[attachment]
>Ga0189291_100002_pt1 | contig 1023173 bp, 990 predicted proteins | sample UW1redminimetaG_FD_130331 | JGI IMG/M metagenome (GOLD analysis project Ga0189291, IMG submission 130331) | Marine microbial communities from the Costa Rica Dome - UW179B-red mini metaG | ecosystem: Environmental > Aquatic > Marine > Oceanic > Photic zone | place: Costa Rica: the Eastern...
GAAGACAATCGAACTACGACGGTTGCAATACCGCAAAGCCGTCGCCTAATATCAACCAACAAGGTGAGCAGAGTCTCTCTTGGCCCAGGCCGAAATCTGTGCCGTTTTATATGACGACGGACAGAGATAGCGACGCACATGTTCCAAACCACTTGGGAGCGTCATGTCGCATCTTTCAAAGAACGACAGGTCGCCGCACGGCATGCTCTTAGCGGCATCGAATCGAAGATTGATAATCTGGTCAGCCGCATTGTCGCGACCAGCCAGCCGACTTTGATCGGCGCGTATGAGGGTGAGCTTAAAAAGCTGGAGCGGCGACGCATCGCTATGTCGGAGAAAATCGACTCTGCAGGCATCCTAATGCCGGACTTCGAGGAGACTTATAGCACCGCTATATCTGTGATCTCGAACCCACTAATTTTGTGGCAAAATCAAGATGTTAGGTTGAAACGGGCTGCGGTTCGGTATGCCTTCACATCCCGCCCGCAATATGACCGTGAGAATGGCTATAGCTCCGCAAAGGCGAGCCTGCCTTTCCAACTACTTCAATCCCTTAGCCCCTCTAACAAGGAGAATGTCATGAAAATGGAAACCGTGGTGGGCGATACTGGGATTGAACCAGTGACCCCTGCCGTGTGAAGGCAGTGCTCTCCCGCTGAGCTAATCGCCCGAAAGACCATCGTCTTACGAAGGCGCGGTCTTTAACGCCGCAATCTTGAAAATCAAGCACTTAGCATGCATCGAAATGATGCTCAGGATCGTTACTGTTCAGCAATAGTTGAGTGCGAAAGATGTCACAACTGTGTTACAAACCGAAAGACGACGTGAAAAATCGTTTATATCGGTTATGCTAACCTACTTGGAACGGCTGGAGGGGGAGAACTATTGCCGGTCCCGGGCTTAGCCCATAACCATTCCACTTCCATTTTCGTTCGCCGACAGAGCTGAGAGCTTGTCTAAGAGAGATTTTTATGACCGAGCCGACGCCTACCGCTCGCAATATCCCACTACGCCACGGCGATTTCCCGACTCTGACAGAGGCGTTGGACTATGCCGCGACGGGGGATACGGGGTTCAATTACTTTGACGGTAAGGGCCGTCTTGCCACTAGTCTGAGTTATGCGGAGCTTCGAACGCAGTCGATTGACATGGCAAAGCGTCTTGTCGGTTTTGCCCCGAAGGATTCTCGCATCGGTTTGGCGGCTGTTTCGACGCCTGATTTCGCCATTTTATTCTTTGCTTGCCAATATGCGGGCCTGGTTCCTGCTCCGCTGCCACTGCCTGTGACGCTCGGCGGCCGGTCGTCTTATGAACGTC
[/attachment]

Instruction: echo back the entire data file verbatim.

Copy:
>Ga0189291_100002_pt1 | contig 1023173 bp, 990 predicted proteins | sample UW1redminimetaG_FD_130331 | JGI IMG/M metagenome (GOLD analysis project Ga0189291, IMG submission 130331) | Marine microbial communities from the Costa Rica Dome - UW179B-red mini metaG | ecosystem: Environmental > Aquatic > Marine > Oceanic > Photic zone | place: Costa Rica: the Eastern...
GAAGACAATCGAACTACGACGGTTGCAATACCGCAAAGCCGTCGCCTAATATCAACCAACAAGGTGAGCAGAGTCTCTCTTGGCCCAGGCCGAAATCTGTGCCGTTTTATATGACGACGGACAGAGATAGCGACGCACATGTTCCAAACCACTTGGGAGCGTCATGTCGCATCTTTCAAAGAACGACAGGTCGCCGCACGGCATGCTCTTAGCGGCATCGAATCGAAGATTGATAATCTGGTCAGCCGCATTGTCGCGACCAGCCAGCCGACTTTGATCGGCGCGTATGAGGGTGAGCTTAAAAAGCTGGAGCGGCGACGCATCGCTATGTCGGAGAAAATCGACTCTGCAGGCATCCTAATGCCGGACTTCGAGGAGACTTATAGCACCGCTATATCTGTGATCTCGAACCCACTAATTTTGTGGCAAAATCAAGATGTTAGGTTGAAACGGGCTGCGGTTCGGTATGCCTTCACATCCCGCCCGCAATATGACCGTGAGAATGGCTATAGCTCCGCAAAGGCGAGCCTGCCTTTCCAACTACTTCAATCCCTTAGCCCCTCTAACAAGGAGAATGTCATGAAAATGGAAACCGTGGTGGGCGATACTGGGATTGAACCAGTGACCCCTGCCGTGTGAAGGCAGTGCTCTCCCGCTGAGCTAATCGCCCGAAAGACCATCGTCTTACGAAGGCGCGGTCTTTAACGCCGCAATCTTGAAAATCAAGCACTTAGCATGCATCGAAATGATGCTCAGGATCGTTACTGTTCAGCAATAGTTGAGTGCGAAAGATGTCACAACTGTGTTACAAACCGAAAGACGACGTGAAAAATCGTTTATATCGGTTATGCTAACCTACTTGGAACGGCTGGAGGGGGAGAACTATTGCCGGTCCCGGGCTTAGCCCATAACCATTCCACTTCCATTTTCGTTCGCCGACAGAGCTGAGAGCTTGTCTAAGAGAGATTTTTATGACCGAGCCGACGCCTACCGCTCGCAATATCCCACTACGCCACGGCGATTTCCCGACTCTGACAGAGGCGTTGGACTATGCCGCGACGGGGGATACGGGGTTCAATTACTTTGACGGTAAGGGCCGTCTTGCCACTAGTCTGAGTTATGCGGAGCTTCGAACGCAGTCGATTGACATGGCAAAGCGTCTTGTCGGTTTTGCCCCGAAGGATTCTCGCATCGGTTTGGCGGCTGTTTCGACGCCTGATTTCGCCATTTTATTCTTTGCTTGCCAATATGCGGGCCTGGTTCCTGCTCCGCTGCCACTGCCTGTGACGCTCGGCGGCCGGTCGTCTTATGAACGTC